(p) **“Floodplain” is synonymous with 100-year floodplain and means that land area susceptible to inundation with a one percent chance of being equaled or exceeded in any given year. The limit of this area shall be based upon flood ordinance regulation maps or a reasonable method which meets the objectives of the Act.

(q) “Floodplain management” means a long-term program to reduce flood damages to life and property and to minimize public expenses due to floods through a comprehensive system of planning, development regulations, building standards, structural works, and monitoring and warning systems.

(r) “Floodway” means the area of a river valley that conveys flood waters with reasonable regularity, although not necessarily annually. At a minimum, the floodway is that which has been established in Federal Emergency Management Act flood insurance rate maps or Federal Emergency Management Act floodway maps. Other data and information, including topography, changes in soil or vegetation, and other indicators of past flooding, may be used to define and map a floodway that meets the objectives of the Shoreline Management Act, Chapter 90.58 RCW. The floodway shall not include those lands that can reasonably be expected to be protected from 100-year flood waters by flood control devices maintained by or maintained under license from the federal government, the state, or a political subdivision of the state.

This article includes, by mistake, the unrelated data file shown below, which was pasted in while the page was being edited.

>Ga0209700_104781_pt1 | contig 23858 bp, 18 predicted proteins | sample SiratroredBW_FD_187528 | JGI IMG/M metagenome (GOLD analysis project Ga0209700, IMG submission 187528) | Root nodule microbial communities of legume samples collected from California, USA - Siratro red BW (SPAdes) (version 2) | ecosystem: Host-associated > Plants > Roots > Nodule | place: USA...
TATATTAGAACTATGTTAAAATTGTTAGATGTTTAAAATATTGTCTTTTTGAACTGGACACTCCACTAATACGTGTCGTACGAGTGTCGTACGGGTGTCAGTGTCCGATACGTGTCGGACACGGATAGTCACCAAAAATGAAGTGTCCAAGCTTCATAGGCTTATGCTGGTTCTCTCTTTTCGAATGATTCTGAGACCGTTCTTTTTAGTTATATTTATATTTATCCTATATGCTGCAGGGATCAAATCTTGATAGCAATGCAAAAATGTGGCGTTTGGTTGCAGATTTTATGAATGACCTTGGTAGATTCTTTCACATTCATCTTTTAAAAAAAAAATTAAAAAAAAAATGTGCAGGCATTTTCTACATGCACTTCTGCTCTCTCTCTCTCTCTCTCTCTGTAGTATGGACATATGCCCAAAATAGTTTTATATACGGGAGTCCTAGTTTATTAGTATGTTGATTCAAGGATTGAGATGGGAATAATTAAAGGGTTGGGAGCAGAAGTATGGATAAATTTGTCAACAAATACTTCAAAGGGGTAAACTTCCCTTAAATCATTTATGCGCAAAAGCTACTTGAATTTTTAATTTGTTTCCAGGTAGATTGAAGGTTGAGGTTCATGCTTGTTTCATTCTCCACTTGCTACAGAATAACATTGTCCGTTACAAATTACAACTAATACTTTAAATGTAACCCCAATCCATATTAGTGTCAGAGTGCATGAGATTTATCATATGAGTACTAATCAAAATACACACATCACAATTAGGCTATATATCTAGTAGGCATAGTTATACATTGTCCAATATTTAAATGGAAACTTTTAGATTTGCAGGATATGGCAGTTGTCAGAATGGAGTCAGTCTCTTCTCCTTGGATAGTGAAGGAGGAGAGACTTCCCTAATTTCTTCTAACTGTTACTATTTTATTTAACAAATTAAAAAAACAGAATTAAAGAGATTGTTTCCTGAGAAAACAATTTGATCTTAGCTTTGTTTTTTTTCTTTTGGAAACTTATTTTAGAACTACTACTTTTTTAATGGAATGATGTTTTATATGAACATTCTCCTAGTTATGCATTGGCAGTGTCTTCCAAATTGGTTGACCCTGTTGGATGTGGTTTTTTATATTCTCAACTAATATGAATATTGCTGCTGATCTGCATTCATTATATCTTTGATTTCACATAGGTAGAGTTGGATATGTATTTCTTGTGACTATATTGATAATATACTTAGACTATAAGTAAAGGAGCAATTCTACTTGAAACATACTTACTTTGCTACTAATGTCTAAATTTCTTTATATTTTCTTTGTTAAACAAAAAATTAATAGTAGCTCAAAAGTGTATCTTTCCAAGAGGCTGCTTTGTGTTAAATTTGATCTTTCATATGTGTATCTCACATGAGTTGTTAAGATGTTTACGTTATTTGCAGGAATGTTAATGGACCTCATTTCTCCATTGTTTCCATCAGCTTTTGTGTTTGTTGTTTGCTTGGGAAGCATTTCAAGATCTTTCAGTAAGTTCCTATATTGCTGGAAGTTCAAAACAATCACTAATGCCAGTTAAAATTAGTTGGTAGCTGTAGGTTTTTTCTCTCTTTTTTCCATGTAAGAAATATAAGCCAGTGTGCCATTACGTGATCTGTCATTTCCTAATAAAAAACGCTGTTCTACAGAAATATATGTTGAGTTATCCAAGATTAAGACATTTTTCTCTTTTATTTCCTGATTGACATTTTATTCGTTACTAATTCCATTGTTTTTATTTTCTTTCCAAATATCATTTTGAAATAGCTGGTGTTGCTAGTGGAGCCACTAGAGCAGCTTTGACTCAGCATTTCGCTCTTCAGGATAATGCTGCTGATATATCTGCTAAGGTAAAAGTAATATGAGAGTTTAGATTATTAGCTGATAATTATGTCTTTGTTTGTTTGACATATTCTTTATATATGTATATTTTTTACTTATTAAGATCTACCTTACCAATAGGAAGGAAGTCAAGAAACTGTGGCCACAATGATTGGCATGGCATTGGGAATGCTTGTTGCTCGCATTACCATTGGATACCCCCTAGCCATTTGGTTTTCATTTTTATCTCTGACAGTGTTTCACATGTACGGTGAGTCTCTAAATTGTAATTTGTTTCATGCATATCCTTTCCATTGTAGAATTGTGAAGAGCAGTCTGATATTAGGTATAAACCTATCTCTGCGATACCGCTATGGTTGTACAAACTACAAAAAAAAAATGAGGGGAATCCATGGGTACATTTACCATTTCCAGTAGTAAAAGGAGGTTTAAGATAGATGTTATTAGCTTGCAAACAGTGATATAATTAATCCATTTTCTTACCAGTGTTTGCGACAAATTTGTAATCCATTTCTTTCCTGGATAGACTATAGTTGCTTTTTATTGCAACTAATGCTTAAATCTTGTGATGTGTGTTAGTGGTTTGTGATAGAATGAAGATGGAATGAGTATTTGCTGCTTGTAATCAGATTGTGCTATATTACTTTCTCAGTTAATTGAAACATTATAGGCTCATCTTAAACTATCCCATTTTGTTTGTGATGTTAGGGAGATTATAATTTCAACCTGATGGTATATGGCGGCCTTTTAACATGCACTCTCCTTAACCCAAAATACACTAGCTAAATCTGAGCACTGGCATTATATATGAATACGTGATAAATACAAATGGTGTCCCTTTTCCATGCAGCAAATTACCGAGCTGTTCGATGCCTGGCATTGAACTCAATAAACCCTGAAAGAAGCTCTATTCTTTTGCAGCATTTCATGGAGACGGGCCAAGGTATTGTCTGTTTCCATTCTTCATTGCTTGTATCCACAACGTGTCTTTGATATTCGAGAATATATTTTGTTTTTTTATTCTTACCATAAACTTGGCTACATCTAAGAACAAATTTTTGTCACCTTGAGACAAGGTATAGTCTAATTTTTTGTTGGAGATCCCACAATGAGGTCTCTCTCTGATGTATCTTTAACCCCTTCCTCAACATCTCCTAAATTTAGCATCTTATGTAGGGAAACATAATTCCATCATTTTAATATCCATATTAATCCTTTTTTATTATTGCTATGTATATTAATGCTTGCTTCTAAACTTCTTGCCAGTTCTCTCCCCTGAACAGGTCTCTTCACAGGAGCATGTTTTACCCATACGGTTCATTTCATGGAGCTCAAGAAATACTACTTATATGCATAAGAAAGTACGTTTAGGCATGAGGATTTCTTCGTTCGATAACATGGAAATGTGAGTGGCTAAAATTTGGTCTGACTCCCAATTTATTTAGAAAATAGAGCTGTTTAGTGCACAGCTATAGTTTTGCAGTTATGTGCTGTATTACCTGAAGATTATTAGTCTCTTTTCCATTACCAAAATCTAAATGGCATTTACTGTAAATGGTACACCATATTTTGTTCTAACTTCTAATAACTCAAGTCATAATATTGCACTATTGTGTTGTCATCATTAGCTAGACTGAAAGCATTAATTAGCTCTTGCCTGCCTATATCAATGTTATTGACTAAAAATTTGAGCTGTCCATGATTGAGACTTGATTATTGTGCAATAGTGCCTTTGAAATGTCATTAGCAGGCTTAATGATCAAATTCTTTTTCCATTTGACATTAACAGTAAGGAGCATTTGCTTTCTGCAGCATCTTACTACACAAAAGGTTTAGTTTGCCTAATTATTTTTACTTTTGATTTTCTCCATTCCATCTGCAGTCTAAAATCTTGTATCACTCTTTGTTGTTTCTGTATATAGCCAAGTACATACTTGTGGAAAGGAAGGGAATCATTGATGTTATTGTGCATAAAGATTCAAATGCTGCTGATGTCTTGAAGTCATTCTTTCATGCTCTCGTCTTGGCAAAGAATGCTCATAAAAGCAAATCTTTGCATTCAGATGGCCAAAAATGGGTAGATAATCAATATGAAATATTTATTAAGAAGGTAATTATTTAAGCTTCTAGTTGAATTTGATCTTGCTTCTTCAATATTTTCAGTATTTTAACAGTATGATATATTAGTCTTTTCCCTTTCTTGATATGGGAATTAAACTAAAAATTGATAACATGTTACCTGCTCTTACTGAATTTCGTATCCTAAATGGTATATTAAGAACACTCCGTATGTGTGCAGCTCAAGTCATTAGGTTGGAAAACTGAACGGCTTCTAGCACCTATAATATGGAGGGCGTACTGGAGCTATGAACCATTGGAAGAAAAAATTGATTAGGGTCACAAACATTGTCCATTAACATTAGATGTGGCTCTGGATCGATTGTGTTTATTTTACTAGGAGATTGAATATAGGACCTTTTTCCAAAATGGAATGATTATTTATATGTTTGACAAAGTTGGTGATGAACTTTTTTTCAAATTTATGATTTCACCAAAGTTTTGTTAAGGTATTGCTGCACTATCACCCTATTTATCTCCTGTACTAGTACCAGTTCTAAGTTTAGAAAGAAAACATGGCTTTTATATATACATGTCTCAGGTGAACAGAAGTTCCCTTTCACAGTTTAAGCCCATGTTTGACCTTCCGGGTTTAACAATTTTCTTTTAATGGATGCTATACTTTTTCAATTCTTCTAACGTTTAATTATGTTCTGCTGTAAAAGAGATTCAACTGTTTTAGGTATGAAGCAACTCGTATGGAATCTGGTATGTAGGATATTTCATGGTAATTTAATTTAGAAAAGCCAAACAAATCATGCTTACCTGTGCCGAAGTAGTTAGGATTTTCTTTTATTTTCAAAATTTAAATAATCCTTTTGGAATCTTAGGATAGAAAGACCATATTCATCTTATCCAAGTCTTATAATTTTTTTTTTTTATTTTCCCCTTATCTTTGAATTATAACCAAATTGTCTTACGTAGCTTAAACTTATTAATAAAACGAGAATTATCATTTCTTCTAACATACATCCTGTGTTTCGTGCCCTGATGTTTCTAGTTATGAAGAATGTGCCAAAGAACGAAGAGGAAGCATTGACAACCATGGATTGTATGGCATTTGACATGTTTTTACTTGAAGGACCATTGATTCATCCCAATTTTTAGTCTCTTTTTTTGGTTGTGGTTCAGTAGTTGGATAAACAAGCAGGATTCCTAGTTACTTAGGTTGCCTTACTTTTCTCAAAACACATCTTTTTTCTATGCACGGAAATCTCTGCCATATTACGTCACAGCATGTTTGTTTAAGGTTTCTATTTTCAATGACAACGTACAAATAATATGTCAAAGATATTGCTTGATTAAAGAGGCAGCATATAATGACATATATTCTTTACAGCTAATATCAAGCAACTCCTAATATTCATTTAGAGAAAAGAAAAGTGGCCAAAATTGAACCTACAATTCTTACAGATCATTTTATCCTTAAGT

(s) “Forest land” means all land that is capable of supporting a merchantable stand of timber and is not being actively used, developed, or converted in a manner that is incompatible with timber production.

(t) *“Forest management” means forest practices pertaining to protecting, producing, and harvesting timber for economic use.

(u) *“Forest practice” means any activity conducted on or directly pertaining to forest land and relating to growing or harvesting of timber, or the processing of timber, including but not limited to: road and trail construction and maintenance; harvest, final and intermediate; precommercial thinning; reforestation; fertilization; prevention and suppression of diseases and insects; salvage of trees; and brush control.

(v) *“Forest practice, conversion” means the conversion of land to an active use incompatible with timber growing and where future nonforest uses will be located on currently forested land.

(w) *“Frequently flooded areas” means lands subject to a one percent or greater chance of flooding in any given year.